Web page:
A psychotherapist shares the most common concerns she hears about self-care along with some simple solutions

“I know I should be doing more to take care of myself, but the thought of adding something else to my to-do list is impossible.”

“My friends and I were talking about how we know that self-care is important but that we often feel guilty taking time for ourselves.”

“I’m an active person, and self-care is too boring. I’m not the type of person that likes laying around doing nothing.”

These are all statements about self-care I’ve heard over and over again from my psychotherapy clients, friends, colleagues, and others that I’ve chatted with at conferences, workshops, and book-signing events. The common theme that I take from these conversations is that, while we all understand that self-care, in theory, is beneficial for us, there are so many roadblocks that stand between us and putting that theory into practice. Whether it’s a time issue, misconceptions about what self-care actually is, or feeling overwhelmed at the very thought of creating a self-care routine for ourselves, these roadblocks can make anyone steer clear of self-care practices.

Luckily, many of these obstacles have very simple solutions, and, with a little thought and intentionality, they can become minor speed bumps instead of “road closed” signs on your self-care journey. Below I’ve compiled a list of the most common complaints I hear about self-care along with some simple solutions.

Time

Not having enough time is a common lament I hear from my clients. Many clients already wish for more than 24 hours in a day, feel overwhelmed about adding yet another wellness practice to their day, or fear the time commitment required to implement a new self-care practice. And, in a certain sense, I get it. We all lead busy lives, and we are constantly bombarded with information and “must-have” wellness practices.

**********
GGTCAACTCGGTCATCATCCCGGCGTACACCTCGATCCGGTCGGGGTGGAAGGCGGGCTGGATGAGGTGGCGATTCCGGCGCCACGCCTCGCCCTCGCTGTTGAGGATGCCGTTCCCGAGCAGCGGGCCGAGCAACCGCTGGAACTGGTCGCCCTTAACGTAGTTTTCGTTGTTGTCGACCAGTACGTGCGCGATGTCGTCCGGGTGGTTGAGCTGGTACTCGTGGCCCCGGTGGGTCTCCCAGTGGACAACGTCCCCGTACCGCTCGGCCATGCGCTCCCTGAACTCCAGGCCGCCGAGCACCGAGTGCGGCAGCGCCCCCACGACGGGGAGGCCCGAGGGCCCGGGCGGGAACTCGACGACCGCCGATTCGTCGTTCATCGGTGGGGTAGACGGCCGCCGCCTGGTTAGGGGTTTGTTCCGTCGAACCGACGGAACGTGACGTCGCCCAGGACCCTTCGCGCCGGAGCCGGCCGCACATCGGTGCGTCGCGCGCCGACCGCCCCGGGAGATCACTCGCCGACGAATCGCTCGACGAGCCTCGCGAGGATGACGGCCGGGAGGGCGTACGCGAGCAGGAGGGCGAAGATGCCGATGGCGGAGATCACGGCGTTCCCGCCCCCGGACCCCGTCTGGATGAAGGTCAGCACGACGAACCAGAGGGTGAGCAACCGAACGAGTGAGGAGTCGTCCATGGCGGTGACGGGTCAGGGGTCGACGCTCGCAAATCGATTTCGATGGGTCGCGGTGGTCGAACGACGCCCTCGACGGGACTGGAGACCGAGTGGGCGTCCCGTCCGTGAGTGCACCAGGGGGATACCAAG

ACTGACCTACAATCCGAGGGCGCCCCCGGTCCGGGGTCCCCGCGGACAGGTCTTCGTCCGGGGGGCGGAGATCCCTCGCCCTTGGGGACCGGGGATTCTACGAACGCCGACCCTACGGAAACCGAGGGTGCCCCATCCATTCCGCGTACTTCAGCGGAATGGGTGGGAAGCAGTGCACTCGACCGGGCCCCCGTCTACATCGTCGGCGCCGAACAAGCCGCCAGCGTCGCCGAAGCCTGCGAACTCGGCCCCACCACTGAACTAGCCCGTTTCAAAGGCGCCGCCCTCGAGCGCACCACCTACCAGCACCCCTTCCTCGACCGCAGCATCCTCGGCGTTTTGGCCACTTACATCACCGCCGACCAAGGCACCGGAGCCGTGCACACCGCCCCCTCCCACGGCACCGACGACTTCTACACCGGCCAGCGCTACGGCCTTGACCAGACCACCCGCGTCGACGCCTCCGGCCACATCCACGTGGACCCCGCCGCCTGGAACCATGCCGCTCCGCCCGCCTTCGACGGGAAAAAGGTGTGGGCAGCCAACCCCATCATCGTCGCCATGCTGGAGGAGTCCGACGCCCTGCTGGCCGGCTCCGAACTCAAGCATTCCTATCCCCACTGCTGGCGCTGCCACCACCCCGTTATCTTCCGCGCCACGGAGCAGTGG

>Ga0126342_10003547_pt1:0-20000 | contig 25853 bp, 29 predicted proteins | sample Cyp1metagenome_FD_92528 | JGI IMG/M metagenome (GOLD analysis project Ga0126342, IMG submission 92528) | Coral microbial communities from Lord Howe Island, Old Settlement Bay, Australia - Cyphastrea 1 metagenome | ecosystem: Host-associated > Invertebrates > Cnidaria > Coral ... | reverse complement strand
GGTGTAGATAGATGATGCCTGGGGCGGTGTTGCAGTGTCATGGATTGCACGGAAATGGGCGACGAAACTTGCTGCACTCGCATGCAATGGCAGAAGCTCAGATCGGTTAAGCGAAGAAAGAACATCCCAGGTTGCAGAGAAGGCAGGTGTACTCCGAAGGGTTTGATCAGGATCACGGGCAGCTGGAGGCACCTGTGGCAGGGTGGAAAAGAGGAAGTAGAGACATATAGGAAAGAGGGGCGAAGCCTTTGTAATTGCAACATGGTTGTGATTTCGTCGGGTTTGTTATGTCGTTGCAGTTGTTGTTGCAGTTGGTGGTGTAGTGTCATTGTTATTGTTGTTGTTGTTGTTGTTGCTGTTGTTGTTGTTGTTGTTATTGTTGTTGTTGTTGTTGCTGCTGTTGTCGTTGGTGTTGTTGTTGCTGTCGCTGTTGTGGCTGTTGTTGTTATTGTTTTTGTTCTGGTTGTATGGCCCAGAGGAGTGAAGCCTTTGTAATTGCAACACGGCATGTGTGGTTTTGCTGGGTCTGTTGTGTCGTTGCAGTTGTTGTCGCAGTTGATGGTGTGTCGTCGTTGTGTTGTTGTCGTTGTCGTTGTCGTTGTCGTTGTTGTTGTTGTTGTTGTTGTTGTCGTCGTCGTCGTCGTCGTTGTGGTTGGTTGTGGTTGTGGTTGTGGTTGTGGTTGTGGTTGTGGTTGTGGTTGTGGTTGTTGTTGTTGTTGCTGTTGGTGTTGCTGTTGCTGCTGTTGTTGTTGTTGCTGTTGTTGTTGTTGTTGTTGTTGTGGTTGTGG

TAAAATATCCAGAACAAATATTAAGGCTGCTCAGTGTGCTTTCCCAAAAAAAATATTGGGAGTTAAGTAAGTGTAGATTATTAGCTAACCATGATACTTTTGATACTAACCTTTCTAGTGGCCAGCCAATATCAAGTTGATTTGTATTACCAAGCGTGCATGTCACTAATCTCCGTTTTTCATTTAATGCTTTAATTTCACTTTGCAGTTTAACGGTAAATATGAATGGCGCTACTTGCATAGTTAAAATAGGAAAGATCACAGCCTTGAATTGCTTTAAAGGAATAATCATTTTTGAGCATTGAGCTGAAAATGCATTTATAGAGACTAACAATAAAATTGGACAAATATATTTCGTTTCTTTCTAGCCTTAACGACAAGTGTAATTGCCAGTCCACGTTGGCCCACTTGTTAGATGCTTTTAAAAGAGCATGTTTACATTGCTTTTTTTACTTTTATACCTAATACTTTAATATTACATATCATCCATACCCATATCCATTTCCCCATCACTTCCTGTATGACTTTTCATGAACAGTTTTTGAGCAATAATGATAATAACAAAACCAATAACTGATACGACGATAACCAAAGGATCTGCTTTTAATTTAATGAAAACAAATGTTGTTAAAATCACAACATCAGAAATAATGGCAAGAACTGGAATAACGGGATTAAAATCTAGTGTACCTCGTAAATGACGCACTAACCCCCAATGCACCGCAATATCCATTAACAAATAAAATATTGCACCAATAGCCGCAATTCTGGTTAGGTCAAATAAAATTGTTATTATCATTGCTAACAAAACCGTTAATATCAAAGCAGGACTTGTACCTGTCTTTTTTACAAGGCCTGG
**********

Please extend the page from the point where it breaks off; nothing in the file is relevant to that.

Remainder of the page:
Most of us can’t escape for a month-long retreat in a remote locale, so the challenge is finding a way to make time for self-care amidst our busy lives. The answer lies in shifting your mindset from one of scarcity (“I don’t have enough time”) to one of abundance (“Making self-care a priority and carving out some time for it on a regular basis will benefit all other areas of my life”).

When you make that shift from a scarcity mindset to one of abundance, you see self-care as a way to enrich your life instead of viewing it as an isolated event. Identify one self-care practice you’d like to try (e.g. going for a 15-minute walk in the evening or journaling for ten minutes), schedule it on your calendar, and set a reminder for good measure. When it comes time to go for that walk or start writing in your journal, remind yourself that it’s about quality and not quantity and that you are doing something that will enrich you as a whole person. A walk will leave you feeling energized and motivated for the remainder of the day, while journaling will get your wheels turning to help you process a problem or an idea that’s been preoccupying you.

Type

Another common complaint I hear is that self-care isn’t for them because bubble baths and pedicures aren’t really their thing. To which I say, that’s totally fine!

The amazing thing about self-care is that it is multi-faceted. There’s physical, emotional, mental, relational, and spiritual self-care, and they look different in practice for each person. Don’t fall into the trap of thinking you have to subscribe to one particular type of self-care. Instead, figure out what’s a good fit for you, and focus on that as your primary form of self-care. If journaling is an effective way for you to decompress at the end of a long day, go for it. If something more active is your thing, maybe take a new exercise class or go for an energizing run. Whatever works for you will be a much more effective form of self-care than whatever you think self-care is supposed to be.

Frequency

Similar to the complaint about lack of time, I often hear from my clients that they feel overwhelmed at the thought of implementing a comprehensive self-care routine. How on earth are they supposed to start and sustain physical, mental, emotional, relational, and spiritual self-care practices on a daily basis, they ask me in disbelief.

Again, I completely get it. We all have responsibilities that we need to honor both at home and at work, and ignoring these responsibilities is not the answer to creating an effective and long-term self-care routine. Instead of trying to tackle a comprehensive self-care plan on a daily basis, focus on utilizing a self-care routine that addresses what you need for that day. For example, if you feel like you haven’t had a lot of quality time with friends lately, that might be your priority for that day or week. Or, maybe you’ve been feeling overwhelmed by some big decisions you are facing and so you’d like to focus on setting aside time to address those decisions. Instead of trying to do it all every day, focus on the self-care practice that will be most effective at meeting your current needs. By thinking quality over quantity, self-care will seem much more doable and far less overwhelming.